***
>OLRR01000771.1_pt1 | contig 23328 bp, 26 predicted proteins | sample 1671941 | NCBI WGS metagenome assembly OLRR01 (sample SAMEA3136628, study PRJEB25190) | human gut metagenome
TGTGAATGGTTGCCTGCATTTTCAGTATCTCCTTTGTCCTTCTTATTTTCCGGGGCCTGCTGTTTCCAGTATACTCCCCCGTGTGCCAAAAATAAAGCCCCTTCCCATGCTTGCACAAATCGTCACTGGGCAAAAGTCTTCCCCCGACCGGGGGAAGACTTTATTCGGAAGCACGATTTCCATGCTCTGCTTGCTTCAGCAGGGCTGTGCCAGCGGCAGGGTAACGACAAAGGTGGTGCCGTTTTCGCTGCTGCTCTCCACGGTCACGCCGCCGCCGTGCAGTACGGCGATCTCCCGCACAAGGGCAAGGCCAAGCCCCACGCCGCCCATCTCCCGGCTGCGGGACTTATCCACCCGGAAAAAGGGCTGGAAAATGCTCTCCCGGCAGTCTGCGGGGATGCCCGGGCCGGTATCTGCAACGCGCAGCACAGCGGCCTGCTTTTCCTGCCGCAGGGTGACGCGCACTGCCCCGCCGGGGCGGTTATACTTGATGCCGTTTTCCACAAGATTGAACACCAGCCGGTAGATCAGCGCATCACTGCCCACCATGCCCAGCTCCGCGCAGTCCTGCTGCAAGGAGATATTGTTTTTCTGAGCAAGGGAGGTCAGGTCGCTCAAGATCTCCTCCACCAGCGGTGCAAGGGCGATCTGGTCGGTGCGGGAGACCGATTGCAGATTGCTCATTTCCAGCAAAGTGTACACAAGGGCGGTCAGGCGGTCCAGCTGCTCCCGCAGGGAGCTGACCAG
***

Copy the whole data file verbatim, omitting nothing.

>OLRR01000771.1_pt1 | contig 23328 bp, 26 predicted proteins | sample 1671941 | NCBI WGS metagenome assembly OLRR01 (sample SAMEA3136628, study PRJEB25190) | human gut metagenome
TGTGAATGGTTGCCTGCATTTTCAGTATCTCCTTTGTCCTTCTTATTTTCCGGGGCCTGCTGTTTCCAGTATACTCCCCCGTGTGCCAAAAATAAAGCCCCTTCCCATGCTTGCACAAATCGTCACTGGGCAAAAGTCTTCCCCCGACCGGGGGAAGACTTTATTCGGAAGCACGATTTCCATGCTCTGCTTGCTTCAGCAGGGCTGTGCCAGCGGCAGGGTAACGACAAAGGTGGTGCCGTTTTCGCTGCTGCTCTCCACGGTCACGCCGCCGCCGTGCAGTACGGCGATCTCCCGCACAAGGGCAAGGCCAAGCCCCACGCCGCCCATCTCCCGGCTGCGGGACTTATCCACCCGGAAAAAGGGCTGGAAAATGCTCTCCCGGCAGTCTGCGGGGATGCCCGGGCCGGTATCTGCAACGCGCAGCACAGCGGCCTGCTTTTCCTGCCGCAGGGTGACGCGCACTGCCCCGCCGGGGCGGTTATACTTGATGCCGTTTTCCACAAGATTGAACACCAGCCGGTAGATCAGCGCATCACTGCCCACCATGCCCAGCTCCGCGCAGTCCTGCTGCAAGGAGATATTGTTTTTCTGAGCAAGGGAGGTCAGGTCGCTCAAGATCTCCTCCACCAGCGGTGCAAGGGCGATCTGGTCGGTGCGGGAGACCGATTGCAGATTGCTCATTTCCAGCAAAGTGTACACAAGGGCGGTCAGGCGGTCCAGCTGCTCCCGCAGGGAGCTGACCAG